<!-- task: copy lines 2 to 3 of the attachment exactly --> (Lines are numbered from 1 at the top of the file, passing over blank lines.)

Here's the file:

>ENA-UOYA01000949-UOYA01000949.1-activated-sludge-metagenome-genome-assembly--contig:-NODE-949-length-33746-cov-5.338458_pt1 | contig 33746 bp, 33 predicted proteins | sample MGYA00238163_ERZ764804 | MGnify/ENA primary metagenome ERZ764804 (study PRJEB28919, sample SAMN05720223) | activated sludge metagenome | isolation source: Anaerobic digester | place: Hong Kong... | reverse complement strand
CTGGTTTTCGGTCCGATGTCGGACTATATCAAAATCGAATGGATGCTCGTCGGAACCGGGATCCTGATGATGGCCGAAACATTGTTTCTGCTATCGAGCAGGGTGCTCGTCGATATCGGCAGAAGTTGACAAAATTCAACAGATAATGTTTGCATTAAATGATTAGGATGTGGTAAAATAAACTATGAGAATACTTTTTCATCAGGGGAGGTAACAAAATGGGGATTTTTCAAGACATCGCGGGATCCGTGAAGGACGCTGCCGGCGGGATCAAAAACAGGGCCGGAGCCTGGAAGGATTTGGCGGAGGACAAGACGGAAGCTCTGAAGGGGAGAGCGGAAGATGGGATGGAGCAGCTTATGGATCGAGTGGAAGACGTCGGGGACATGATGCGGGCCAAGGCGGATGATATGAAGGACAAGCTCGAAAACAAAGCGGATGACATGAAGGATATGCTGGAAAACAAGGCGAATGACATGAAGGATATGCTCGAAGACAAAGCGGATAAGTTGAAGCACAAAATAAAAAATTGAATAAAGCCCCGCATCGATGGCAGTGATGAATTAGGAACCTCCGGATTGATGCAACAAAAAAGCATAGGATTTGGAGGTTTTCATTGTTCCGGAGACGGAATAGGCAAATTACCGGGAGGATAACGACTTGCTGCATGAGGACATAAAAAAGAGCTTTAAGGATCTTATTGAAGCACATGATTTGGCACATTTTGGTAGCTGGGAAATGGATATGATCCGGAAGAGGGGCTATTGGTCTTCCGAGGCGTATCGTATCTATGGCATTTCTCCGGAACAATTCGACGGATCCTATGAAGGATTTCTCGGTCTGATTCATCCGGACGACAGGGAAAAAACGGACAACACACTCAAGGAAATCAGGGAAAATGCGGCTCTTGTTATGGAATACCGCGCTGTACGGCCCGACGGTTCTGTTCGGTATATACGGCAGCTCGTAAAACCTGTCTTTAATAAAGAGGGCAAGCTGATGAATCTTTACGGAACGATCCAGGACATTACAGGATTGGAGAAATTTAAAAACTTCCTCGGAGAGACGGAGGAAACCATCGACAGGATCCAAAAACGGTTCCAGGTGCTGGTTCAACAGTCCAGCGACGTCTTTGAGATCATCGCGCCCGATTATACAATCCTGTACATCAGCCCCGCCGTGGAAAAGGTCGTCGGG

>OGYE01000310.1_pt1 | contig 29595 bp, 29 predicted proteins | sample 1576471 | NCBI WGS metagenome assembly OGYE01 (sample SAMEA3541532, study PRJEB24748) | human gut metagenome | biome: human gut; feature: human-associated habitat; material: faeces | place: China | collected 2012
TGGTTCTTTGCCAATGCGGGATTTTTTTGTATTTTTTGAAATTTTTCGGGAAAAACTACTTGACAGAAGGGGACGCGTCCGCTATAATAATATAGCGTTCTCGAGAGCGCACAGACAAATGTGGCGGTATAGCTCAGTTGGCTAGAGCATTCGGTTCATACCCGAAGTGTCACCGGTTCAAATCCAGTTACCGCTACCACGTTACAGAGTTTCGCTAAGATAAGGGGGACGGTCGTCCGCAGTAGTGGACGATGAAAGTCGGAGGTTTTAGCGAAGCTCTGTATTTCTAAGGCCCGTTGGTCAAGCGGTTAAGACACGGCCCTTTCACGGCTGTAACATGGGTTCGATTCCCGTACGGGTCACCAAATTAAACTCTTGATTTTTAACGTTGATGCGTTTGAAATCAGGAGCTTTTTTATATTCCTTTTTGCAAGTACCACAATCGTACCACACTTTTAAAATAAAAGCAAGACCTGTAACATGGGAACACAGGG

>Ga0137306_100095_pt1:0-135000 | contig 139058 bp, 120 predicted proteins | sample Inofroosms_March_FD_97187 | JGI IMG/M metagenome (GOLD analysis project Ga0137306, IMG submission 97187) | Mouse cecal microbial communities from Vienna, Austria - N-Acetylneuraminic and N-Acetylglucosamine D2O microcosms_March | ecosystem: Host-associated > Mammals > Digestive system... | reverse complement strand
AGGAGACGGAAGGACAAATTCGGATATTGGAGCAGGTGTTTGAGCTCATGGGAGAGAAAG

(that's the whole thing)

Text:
CTGGTTTTCGGTCCGATGTCGGACTATATCAAAATCGAATGGATGCTCGTCGGAACCGGGATCCTGATGATGGCCGAAACATTGTTTCTGCTATCGAGCAGGGTGCTCGTCGATATCGGCAGAAGTTGACAAAATTCAACAGATAATGTTTGCATTAAATGATTAGGATGTGGTAAAATAAACTATGAGAATACTTTTTCATCAGGGGAGGTAACAAAATGGGGATTTTTCAAGACATCGCGGGATCCGTGAAGGACGCTGCCGGCGGGATCAAAAACAGGGCCGGAGCCTGGAAGGATTTGGCGGAGGACAAGACGGAAGCTCTGAAGGGGAGAGCGGAAGATGGGATGGAGCAGCTTATGGATCGAGTGGAAGACGTCGGGGACATGATGCGGGCCAAGGCGGATGATATGAAGGACAAGCTCGAAAACAAAGCGGATGACATGAAGGATATGCTGGAAAACAAGGCGAATGACATGAAGGATATGCTCGAAGACAAAGCGGATAAGTTGAAGCACAAAATAAAAAATTGAATAAAGCCCCGCATCGATGGCAGTGATGAATTAGGAACCTCCGGATTGATGCAACAAAAAAGCATAGGATTTGGAGGTTTTCATTGTTCCGGAGACGGAATAGGCAAATTACCGGGAGGATAACGACTTGCTGCATGAGGACATAAAAAAGAGCTTTAAGGATCTTATTGAAGCACATGATTTGGCACATTTTGGTAGCTGGGAAATGGATATGATCCGGAAGAGGGGCTATTGGTCTTCCGAGGCGTATCGTATCTATGGCATTTCTCCGGAACAATTCGACGGATCCTATGAAGGATTTCTCGGTCTGATTCATCCGGACGACAGGGAAAAAACGGACAACACACTCAAGGAAATCAGGGAAAATGCGGCTCTTGTTATGGAATACCGCGCTGTACGGCCCGACGGTTCTGTTCGGTATATACGGCAGCTCGTAAAACCTGTCTTTAATAAAGAGGGCAAGCTGATGAATCTTTACGGAACGATCCAGGACATTACAGGATTGGAGAAATTTAAAAACTTCCTCGGAGAGACGGAGGAAACCATCGACAGGATCCAAAAACGGTTCCAGGTGCTGGTTCAACAGTCCAGCGACGTCTTTGAGATCATCGCGCCCGATTATACAATCCTGTACATCAGCCCCGCCGTGGAAAAGGTCGTCGGG

>OGYE01000310.1_pt1 | contig 29595 bp, 29 predicted proteins | sample 1576471 | NCBI WGS metagenome assembly OGYE01 (sample SAMEA3541532, study PRJEB24748) | human gut metagenome | biome: human gut; feature: human-associated habitat; material: faeces | place: China | collected 2012